Deciding to refinance my home mortgage was simple. The savings from a lower interest rate would pay for the closing costs after a few years. If I planned to live in the house for a long time, refinancing made sense.
Deciding between a public, private, or hybrid cloud? Not so simple. The payback calculation is important, but so is control over security, compliance, and performance.
To learn more about out how organizations decide on a public, private, or hybrid cloud for infrastructure as a service (IaaS), IDC surveyed IT executives in 1,000 midsize and large organizations around the world, in early 2017. The executives already used or were evaluating IaaS. To me, three findings stand out.
Contrary to perceptions, public clouds are not always cheaper
Private clouds have matured. The perception that they never quite pay for themselves may have been true a decade ago, but not now. In the IDC study, organizations that deployed traditional applications in private clouds saw lower TCO in Year 2. (TCO includes infrastructure, licensing, maintenance, management staff, and training.) By Year 5, the private cloud cost $2,700 less per year per user. With 2,000 users, savings amounted to $5.4 million in Year 5. *
Given these findings, it’s not surprising that the largest share of study participants (41.5%) named cost-effectiveness as one of the top three benefits of a private cloud. The runners up were increased control over security (34%) and flexible configuration options (33.2%).
Both public and private clouds have a place in IT strategies
But executives look beyond TCO when deciding between a private or public cloud. One in five study participants said they would consider moving an application in the public cloud back to a private cloud even if costs were the same or slightly more. The top reason: better protection of applications’ intellectual property (37.3%)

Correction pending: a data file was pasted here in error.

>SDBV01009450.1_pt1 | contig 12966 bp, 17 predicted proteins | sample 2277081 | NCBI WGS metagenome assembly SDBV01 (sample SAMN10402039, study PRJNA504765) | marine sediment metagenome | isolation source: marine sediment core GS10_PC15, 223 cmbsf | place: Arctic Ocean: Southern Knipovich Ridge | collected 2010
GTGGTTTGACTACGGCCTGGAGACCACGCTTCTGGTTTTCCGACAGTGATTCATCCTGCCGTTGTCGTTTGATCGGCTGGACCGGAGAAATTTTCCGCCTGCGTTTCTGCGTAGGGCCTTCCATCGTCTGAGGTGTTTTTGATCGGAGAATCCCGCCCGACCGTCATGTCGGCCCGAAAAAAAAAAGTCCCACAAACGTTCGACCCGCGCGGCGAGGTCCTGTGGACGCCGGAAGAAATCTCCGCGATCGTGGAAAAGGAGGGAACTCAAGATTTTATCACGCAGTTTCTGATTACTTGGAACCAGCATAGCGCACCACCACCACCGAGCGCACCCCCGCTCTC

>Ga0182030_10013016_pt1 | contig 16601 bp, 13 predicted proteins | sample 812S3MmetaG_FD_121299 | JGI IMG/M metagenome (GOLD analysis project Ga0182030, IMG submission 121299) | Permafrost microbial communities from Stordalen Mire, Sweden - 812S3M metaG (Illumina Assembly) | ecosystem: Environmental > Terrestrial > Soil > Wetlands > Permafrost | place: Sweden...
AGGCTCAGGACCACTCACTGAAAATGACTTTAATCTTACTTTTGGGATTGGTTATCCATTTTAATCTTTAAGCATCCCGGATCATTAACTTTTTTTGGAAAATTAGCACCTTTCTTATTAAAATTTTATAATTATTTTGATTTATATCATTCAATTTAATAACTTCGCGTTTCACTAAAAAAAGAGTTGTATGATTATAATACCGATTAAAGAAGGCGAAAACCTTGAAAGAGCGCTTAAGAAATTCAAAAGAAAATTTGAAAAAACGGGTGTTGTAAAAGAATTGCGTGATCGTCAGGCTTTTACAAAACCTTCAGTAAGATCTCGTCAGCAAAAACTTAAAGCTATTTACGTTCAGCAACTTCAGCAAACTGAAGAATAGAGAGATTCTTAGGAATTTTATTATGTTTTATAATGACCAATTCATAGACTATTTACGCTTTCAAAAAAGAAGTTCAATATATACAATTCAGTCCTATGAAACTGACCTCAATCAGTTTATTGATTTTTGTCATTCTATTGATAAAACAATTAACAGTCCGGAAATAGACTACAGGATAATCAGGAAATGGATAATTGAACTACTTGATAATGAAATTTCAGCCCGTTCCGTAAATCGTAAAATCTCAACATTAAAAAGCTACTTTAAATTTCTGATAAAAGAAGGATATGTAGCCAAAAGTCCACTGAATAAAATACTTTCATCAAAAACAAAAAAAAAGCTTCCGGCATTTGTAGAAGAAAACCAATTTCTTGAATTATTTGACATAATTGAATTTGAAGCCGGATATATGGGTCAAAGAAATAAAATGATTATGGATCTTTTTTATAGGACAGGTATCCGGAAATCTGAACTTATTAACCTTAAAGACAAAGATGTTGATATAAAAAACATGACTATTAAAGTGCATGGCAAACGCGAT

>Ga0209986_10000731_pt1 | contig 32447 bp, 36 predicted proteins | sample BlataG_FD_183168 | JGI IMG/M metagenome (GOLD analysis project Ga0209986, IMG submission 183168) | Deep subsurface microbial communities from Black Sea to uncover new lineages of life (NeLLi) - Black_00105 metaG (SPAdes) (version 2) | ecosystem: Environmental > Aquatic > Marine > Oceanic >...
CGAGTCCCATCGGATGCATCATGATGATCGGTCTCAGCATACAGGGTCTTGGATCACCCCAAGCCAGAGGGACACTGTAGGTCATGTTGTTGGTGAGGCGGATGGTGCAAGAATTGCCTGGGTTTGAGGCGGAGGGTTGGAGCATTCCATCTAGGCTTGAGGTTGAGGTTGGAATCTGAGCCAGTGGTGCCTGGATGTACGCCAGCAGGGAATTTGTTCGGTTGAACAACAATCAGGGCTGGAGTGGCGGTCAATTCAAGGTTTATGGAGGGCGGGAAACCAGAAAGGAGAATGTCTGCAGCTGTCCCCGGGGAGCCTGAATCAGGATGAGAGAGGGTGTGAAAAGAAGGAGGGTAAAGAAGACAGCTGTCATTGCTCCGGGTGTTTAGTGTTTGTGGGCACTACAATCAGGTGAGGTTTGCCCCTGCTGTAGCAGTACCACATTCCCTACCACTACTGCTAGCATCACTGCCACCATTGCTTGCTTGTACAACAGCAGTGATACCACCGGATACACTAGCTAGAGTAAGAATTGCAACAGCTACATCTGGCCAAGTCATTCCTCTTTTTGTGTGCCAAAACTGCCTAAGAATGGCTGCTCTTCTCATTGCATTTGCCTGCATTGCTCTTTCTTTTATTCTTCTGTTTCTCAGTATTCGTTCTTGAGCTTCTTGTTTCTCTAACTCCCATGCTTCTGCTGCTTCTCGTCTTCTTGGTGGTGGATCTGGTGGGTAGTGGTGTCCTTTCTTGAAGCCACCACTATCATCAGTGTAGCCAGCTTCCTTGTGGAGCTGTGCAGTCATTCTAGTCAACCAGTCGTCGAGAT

While private clouds are gaining momentum, they’re not for everyone. IDC survey respondents noted that traditional private clouds don’t offer value-added services available from cloud providers, such as database-as-a-service and containers (34%). They also worried over high costs of operations (31.7%) and maintenance (30.9%). We might expect the cost objections to fade as people learn that the payback period for private clouds is typically just two years.
Hybrid cloud: have your cake and eat it, too
Fortunately, it’s not an either-or decision. The cloud is not a place, but rather an operating model. With a hybrid cloud, some applications and workloads run on-premises while others run in service provider clouds. You get the best of both worlds—the security and control of a private cloud coupled with the value-added services and pay-as-you-go flexibility of a public cloud. Indeed, 79.7% of the IDC study participants had a hybrid cloud strategy.
How to get started with a hybrid cloud? You can either build a solution on your own or use a Dell EMC turnkey hybrid cloud platform. The Dell EMC platform lives in your data center and has built-in connections to a wide choice of public cloud providers. The turnkey approach brings three big advantages: Faster time to value. Simpler lifecycle management because of one-call support. And included enterprise IT tooling and a self-service portal.
To learn more about the IDC Study and learn which cloud deployment model best fits your needs, read the IDC report on iView
* IDC White Paper, sponsored by Dell EMC, The Power of Hybrid Cloud, May 2017